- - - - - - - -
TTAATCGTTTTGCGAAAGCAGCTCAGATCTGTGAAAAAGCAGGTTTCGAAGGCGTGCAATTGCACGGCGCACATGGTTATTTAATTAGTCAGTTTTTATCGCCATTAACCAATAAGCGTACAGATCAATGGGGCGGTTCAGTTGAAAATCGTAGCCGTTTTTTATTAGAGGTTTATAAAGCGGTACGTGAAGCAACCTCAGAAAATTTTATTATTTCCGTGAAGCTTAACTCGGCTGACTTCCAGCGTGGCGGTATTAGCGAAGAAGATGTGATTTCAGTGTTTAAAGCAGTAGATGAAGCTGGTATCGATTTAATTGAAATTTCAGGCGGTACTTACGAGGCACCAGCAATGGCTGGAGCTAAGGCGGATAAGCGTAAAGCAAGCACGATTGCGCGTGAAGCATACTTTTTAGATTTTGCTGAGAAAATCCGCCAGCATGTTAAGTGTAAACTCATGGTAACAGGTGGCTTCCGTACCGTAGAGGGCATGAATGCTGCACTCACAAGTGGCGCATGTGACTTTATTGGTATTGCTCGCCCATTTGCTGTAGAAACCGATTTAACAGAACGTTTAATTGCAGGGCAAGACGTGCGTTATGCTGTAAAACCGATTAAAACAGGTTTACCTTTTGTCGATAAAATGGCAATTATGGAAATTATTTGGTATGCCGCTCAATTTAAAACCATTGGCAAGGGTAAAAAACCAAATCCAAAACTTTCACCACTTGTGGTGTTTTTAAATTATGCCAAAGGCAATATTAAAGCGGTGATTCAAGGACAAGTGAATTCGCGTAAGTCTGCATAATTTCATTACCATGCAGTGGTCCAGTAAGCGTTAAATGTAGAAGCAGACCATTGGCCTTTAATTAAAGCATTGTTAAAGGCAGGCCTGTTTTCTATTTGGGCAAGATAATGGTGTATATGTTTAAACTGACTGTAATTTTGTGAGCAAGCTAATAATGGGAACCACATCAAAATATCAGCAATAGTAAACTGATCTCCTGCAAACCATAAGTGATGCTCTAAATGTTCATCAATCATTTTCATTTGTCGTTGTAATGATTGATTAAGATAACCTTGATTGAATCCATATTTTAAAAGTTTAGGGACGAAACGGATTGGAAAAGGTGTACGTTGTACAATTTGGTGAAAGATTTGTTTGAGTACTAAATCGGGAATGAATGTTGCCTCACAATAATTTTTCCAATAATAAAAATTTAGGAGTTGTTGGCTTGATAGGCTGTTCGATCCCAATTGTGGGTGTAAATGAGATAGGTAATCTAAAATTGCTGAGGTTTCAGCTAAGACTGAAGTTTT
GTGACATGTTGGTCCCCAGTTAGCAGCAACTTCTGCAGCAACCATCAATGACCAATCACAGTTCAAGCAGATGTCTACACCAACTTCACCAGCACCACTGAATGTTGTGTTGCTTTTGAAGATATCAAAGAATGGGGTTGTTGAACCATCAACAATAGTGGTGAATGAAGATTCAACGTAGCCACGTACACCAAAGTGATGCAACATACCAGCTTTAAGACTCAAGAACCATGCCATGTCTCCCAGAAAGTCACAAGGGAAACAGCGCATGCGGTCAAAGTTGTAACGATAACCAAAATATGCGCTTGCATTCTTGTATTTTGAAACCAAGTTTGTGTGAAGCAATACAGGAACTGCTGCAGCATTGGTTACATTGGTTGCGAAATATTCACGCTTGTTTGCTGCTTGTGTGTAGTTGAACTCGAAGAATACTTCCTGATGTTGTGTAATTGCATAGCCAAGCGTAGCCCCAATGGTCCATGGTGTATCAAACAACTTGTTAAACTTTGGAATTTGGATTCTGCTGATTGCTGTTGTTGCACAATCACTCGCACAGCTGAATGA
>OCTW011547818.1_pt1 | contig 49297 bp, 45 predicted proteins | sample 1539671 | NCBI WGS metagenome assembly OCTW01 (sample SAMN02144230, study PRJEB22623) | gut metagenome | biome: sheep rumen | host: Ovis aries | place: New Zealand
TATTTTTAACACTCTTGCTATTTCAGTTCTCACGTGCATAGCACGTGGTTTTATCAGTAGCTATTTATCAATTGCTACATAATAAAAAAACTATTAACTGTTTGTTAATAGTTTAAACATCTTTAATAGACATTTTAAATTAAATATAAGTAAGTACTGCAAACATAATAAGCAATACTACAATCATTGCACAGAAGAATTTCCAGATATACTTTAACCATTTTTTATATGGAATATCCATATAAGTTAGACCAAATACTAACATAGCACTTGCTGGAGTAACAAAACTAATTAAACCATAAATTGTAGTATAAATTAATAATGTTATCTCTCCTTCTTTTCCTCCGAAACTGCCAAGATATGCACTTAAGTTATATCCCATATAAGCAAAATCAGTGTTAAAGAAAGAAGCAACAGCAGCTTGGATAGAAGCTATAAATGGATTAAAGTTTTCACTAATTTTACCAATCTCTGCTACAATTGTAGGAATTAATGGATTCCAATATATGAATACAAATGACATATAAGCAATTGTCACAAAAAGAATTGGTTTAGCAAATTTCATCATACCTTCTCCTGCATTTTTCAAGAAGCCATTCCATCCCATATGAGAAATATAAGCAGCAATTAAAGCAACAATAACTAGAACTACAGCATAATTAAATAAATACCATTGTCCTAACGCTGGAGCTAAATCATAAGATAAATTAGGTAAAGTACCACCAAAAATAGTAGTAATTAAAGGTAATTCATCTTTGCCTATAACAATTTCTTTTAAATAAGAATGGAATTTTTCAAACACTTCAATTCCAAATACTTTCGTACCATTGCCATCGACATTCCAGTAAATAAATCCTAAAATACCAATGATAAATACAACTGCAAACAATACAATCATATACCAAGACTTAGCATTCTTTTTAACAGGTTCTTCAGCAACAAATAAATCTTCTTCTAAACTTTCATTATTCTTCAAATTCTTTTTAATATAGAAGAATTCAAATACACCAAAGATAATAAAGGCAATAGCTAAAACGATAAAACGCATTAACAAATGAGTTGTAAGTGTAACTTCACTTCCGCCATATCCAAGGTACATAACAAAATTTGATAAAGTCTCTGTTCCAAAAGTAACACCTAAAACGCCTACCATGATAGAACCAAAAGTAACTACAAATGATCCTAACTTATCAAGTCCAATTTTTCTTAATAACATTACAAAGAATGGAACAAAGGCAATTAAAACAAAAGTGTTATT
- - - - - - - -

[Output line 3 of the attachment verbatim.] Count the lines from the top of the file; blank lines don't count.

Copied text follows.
>OCTW011547818.1_pt1 | contig 49297 bp, 45 predicted proteins | sample 1539671 | NCBI WGS metagenome assembly OCTW01 (sample SAMN02144230, study PRJEB22623) | gut metagenome | biome: sheep rumen | host: Ovis aries | place: New Zealand